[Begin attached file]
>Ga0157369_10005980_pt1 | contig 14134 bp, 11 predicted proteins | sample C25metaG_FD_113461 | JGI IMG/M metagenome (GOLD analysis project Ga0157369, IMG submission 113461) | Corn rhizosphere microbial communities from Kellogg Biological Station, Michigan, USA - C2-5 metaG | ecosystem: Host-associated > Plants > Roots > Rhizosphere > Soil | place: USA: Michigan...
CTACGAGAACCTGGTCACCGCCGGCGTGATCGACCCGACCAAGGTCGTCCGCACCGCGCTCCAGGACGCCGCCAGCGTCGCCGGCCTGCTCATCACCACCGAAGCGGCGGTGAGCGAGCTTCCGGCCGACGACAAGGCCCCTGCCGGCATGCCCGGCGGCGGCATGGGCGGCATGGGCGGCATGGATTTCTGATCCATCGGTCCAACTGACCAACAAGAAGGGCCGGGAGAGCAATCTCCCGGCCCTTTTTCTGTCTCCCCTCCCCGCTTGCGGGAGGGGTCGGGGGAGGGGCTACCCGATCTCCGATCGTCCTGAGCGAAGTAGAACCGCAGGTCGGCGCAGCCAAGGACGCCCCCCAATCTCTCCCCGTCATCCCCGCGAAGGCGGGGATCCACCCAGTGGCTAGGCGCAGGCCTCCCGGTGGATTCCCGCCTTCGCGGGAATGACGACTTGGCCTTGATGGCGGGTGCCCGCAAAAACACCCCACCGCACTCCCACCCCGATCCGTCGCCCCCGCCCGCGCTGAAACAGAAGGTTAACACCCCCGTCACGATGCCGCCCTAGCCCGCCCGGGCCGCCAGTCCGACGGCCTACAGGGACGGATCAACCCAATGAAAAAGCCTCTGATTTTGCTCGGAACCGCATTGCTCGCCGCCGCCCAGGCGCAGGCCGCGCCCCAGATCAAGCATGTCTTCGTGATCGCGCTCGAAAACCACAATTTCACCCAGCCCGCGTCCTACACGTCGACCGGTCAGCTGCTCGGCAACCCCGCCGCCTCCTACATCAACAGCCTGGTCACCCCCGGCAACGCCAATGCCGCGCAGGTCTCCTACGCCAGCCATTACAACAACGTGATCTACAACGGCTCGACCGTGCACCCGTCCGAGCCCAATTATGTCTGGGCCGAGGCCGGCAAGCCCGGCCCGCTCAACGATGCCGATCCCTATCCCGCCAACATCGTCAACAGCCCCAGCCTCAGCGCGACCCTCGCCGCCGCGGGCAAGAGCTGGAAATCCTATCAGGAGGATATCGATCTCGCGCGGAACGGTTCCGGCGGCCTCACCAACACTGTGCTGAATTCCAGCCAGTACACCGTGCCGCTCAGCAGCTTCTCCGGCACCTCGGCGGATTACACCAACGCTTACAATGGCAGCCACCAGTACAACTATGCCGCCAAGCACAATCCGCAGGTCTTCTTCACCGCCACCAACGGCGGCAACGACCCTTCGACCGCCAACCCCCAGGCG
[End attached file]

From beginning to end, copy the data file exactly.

>Ga0157369_10005980_pt1 | contig 14134 bp, 11 predicted proteins | sample C25metaG_FD_113461 | JGI IMG/M metagenome (GOLD analysis project Ga0157369, IMG submission 113461) | Corn rhizosphere microbial communities from Kellogg Biological Station, Michigan, USA - C2-5 metaG | ecosystem: Host-associated > Plants > Roots > Rhizosphere > Soil | place: USA: Michigan...
CTACGAGAACCTGGTCACCGCCGGCGTGATCGACCCGACCAAGGTCGTCCGCACCGCGCTCCAGGACGCCGCCAGCGTCGCCGGCCTGCTCATCACCACCGAAGCGGCGGTGAGCGAGCTTCCGGCCGACGACAAGGCCCCTGCCGGCATGCCCGGCGGCGGCATGGGCGGCATGGGCGGCATGGATTTCTGATCCATCGGTCCAACTGACCAACAAGAAGGGCCGGGAGAGCAATCTCCCGGCCCTTTTTCTGTCTCCCCTCCCCGCTTGCGGGAGGGGTCGGGGGAGGGGCTACCCGATCTCCGATCGTCCTGAGCGAAGTAGAACCGCAGGTCGGCGCAGCCAAGGACGCCCCCCAATCTCTCCCCGTCATCCCCGCGAAGGCGGGGATCCACCCAGTGGCTAGGCGCAGGCCTCCCGGTGGATTCCCGCCTTCGCGGGAATGACGACTTGGCCTTGATGGCGGGTGCCCGCAAAAACACCCCACCGCACTCCCACCCCGATCCGTCGCCCCCGCCCGCGCTGAAACAGAAGGTTAACACCCCCGTCACGATGCCGCCCTAGCCCGCCCGGGCCGCCAGTCCGACGGCCTACAGGGACGGATCAACCCAATGAAAAAGCCTCTGATTTTGCTCGGAACCGCATTGCTCGCCGCCGCCCAGGCGCAGGCCGCGCCCCAGATCAAGCATGTCTTCGTGATCGCGCTCGAAAACCACAATTTCACCCAGCCCGCGTCCTACACGTCGACCGGTCAGCTGCTCGGCAACCCCGCCGCCTCCTACATCAACAGCCTGGTCACCCCCGGCAACGCCAATGCCGCGCAGGTCTCCTACGCCAGCCATTACAACAACGTGATCTACAACGGCTCGACCGTGCACCCGTCCGAGCCCAATTATGTCTGGGCCGAGGCCGGCAAGCCCGGCCCGCTCAACGATGCCGATCCCTATCCCGCCAACATCGTCAACAGCCCCAGCCTCAGCGCGACCCTCGCCGCCGCGGGCAAGAGCTGGAAATCCTATCAGGAGGATATCGATCTCGCGCGGAACGGTTCCGGCGGCCTCACCAACACTGTGCTGAATTCCAGCCAGTACACCGTGCCGCTCAGCAGCTTCTCCGGCACCTCGGCGGATTACACCAACGCTTACAATGGCAGCCACCAGTACAACTATGCCGCCAAGCACAATCCGCAGGTCTTCTTCACCGCCACCAACGGCGGCAACGACCCTTCGACCGCCAACCCCCAGGCG